Tom’s presentation style is unique and can be tailored to each specific audience. His presentations highlight his real-life experiences conducting large-scale investigations which bring to life his investigative techniques to create an experience sure to enhance the learning, but in a humorous and memorable fashion. He literally “wrote the book on fraud” and you are guaranteed to walk away a more savvy business person having attended one of his sessions. Following are some of the seminars/speeches he offers:

The Art of the Admission Seeking Interview

Everyone has at one point or another conducted an interview.  Auditors can’t begin their planned procedures until they conduct interviews of a variety of people in an organization.  It is important for them to understand the functions of people in the organization and processes they are to rely on in the performance of the audit.  But when it comes to confronting a target of an investigation, interviewing takes on a whole new meaning.  It becomes a game of psychological warfare and if your interviewer is not trained in the art of conducting an admission-seeking interview, you don’t have a chance of accomplishing your objectives…beyond sheer luck.  This course is designed to teach internal auditors how to increase their success in conducting such interviews.Continue reading

Vendor Fraud

Without a doubt, the most common type of fraud we see is vendor fraud.  It comes in many forms and can operate in an organization for years without detection.  If your organization is infested with a vendor fraud scheme, it is likely this fraud is leaching money from your bank accounts without your knowledge…and undetected, it could go on indefinitely.  This course is intended for those who “touch documents” and can be specifically geared for internal auditors who investigate fraud, as well as accounting personnel who review supporting documents and post transactions on a daily basis.Continue reading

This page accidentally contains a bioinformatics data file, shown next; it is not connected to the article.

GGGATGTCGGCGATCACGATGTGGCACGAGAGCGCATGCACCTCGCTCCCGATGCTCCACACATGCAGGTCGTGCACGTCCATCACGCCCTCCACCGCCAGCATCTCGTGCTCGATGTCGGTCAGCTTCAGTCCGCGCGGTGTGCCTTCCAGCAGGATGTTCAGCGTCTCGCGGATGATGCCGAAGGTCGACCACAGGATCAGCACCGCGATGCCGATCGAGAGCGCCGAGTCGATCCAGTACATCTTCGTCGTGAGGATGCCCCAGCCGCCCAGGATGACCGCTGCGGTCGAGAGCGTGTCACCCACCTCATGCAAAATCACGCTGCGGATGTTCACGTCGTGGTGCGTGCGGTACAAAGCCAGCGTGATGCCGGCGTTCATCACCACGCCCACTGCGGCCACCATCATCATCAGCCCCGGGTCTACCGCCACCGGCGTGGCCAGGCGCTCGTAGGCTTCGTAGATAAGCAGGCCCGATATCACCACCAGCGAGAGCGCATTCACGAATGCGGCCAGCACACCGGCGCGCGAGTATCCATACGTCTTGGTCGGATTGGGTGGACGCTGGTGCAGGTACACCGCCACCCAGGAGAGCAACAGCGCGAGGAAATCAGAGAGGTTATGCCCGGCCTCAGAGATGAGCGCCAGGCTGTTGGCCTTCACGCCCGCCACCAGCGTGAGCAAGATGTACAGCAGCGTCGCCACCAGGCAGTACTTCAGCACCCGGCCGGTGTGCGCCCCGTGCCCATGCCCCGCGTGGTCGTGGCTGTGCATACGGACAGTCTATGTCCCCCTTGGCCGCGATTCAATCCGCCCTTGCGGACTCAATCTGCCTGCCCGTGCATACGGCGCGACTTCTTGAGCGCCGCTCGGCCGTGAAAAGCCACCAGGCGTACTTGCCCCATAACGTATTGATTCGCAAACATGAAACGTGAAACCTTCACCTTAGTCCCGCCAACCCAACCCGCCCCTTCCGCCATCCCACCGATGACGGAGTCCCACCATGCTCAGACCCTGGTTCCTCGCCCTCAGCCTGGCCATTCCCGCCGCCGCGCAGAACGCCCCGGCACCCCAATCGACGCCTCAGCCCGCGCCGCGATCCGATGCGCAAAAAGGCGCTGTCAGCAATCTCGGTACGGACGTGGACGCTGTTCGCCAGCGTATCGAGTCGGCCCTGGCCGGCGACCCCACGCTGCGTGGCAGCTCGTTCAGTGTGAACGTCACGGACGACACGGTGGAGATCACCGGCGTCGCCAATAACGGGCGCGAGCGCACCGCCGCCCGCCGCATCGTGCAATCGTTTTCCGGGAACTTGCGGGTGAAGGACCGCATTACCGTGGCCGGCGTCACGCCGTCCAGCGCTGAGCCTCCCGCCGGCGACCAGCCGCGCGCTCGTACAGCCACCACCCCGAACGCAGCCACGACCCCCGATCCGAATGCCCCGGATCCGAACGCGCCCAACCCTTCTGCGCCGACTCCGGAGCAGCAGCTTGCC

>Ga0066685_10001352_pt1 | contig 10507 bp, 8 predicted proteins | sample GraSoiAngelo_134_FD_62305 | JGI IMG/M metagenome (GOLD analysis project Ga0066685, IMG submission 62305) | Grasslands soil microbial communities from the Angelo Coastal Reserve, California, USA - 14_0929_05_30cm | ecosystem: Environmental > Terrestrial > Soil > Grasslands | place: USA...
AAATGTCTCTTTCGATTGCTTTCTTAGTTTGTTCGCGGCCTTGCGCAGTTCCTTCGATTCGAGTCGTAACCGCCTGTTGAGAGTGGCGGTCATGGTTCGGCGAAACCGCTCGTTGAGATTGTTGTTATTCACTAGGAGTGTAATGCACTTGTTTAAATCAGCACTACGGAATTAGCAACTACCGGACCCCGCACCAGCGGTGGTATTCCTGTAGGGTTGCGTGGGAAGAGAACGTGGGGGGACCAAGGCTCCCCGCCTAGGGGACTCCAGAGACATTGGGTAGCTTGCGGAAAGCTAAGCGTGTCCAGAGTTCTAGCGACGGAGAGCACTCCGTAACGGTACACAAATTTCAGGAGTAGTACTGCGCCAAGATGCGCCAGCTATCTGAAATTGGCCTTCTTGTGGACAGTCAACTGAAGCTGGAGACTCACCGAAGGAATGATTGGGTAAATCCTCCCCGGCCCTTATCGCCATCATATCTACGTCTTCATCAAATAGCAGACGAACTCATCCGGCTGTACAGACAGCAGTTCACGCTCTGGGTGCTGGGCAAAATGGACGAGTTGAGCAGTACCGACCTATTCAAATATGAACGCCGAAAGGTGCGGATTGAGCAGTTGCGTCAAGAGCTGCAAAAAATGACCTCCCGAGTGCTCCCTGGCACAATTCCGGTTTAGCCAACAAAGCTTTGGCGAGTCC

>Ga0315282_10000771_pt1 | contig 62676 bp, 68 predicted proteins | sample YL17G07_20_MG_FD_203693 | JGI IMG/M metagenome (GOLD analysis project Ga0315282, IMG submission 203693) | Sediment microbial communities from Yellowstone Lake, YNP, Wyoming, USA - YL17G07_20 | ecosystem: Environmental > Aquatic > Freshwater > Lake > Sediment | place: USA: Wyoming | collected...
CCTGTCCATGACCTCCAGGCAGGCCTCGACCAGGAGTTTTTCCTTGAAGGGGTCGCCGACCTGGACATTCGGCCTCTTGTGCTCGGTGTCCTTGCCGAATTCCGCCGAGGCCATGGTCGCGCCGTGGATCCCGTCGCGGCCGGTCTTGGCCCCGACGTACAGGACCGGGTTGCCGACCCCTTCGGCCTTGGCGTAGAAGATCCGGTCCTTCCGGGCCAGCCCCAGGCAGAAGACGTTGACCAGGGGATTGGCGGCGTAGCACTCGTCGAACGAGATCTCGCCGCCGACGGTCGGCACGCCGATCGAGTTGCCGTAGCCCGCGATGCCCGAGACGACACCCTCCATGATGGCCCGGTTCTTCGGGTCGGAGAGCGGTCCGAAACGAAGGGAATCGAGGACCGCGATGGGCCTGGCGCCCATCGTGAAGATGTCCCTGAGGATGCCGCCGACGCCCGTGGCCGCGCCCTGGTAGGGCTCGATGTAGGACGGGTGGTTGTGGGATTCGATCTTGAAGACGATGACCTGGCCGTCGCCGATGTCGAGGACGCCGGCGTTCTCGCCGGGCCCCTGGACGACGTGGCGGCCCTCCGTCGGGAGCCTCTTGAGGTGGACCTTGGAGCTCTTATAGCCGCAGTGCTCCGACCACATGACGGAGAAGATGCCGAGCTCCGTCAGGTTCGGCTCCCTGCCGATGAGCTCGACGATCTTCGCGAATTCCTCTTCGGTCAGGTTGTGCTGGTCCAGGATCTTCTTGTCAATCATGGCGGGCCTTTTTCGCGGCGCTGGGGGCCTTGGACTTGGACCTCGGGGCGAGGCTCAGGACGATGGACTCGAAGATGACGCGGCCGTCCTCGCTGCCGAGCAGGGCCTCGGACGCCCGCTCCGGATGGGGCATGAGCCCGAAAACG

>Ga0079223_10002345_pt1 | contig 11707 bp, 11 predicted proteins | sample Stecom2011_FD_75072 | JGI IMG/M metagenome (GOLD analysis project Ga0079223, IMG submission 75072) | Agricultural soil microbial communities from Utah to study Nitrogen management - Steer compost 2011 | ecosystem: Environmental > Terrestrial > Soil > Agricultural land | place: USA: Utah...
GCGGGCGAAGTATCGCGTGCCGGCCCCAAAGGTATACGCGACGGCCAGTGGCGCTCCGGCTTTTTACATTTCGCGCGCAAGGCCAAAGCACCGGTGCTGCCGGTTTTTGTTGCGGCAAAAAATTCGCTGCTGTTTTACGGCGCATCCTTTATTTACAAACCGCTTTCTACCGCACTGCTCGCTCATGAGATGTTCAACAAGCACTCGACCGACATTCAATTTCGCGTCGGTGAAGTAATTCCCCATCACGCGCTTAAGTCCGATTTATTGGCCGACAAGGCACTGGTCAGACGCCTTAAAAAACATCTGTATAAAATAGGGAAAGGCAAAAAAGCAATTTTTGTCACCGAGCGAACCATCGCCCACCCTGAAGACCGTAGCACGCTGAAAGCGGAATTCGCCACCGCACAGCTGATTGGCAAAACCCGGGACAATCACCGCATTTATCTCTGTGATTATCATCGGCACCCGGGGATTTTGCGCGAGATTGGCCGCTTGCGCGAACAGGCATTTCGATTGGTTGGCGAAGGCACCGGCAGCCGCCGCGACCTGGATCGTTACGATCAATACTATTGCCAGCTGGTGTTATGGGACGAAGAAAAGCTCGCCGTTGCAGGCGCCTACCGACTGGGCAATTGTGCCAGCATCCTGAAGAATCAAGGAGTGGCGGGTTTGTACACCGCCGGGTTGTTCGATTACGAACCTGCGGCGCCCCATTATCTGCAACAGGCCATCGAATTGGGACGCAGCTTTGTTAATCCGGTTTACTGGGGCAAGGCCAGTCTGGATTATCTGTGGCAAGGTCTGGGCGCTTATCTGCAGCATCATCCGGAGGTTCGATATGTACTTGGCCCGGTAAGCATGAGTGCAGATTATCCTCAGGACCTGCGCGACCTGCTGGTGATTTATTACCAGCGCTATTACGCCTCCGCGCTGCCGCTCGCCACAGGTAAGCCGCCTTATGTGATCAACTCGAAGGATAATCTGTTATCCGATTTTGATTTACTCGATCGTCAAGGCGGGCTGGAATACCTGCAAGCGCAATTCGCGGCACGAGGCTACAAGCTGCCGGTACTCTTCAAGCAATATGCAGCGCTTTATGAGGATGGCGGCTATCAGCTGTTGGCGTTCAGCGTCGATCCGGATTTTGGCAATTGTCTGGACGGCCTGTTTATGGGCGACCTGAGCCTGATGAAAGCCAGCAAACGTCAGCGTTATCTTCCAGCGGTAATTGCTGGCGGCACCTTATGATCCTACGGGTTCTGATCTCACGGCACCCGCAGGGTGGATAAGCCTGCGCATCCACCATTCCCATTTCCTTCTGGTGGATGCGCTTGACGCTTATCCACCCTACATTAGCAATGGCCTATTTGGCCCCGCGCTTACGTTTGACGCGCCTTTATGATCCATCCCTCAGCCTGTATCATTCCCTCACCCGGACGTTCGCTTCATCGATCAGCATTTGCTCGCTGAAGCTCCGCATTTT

The Future of the Auditing Profession, Past Errors Future Progress

I have been troubled for some time about our profession…..the profession of auditing.  Since I graduated from college in 1972, 60% of the companies that comprised the list of the Fortune 500 are not only no longer on the list today, they are no longer in business.  In this age of the information revolution if you are not improving upon the products you make and the services you sell you will become irrelevant to the market…and that will occur at a much faster pace than at any time in our history.Continue reading

The Art of the Interview

When John Wiley & Sons sought-out and contracted with Tom Golden to author A Guide to Forensic Accounting Investigation Tom knew that there was no one person alive who possessed the knowledge, skills and experience to author every chapter that he felt needed to be covered in what was about to be marketed globally as the seminal guide to forensic accounting investigation.  As such, he sought-out experts throughout the world whom he believed possessed the world-class knowledge, skills and experiences to author individual chapters. Continue reading

How to Prevent Fraud

Those engaged in the profession of auditing realize that the public expects auditors to do a much better job in detecting fraud even though our professional standards still do not hold us responsible for fraud detection.  With regard to providing greater assurance as to the accuracy of financial statements, everyone in the Corporate Reporting Chain needs to do their part, along with company executives, corporate directors, information distributors, third-party analysts, investors and other stakeholders.Continue reading

Trust but Verify

“Message to all Auditors……you were not hired to be human lie-detectors relying entirely on what you are told by company personnel.  Your job is to acquire and review audit evidence in an objective and independent manner and sufficiently verify that the information supports your audit objective for a particular procedure.  Any auditor who trusts without sufficient verification is, quite simply, an auditor not doing his or her job.  It’s really that simple.”

Thomas W. GoldenContinue reading

Why Auditors Won’t Find Fraud

The stereotypic understanding of what an auditor does goes something like this. Auditors are like a government agency in that they go into a corporation, have free access to the books and records and have virtual police powers to make sure that all the numbers are right. When the auditor releases their opinion on the company’s financial statements, those numbers and all its attendant disclosures are correct. Why?….Continue reading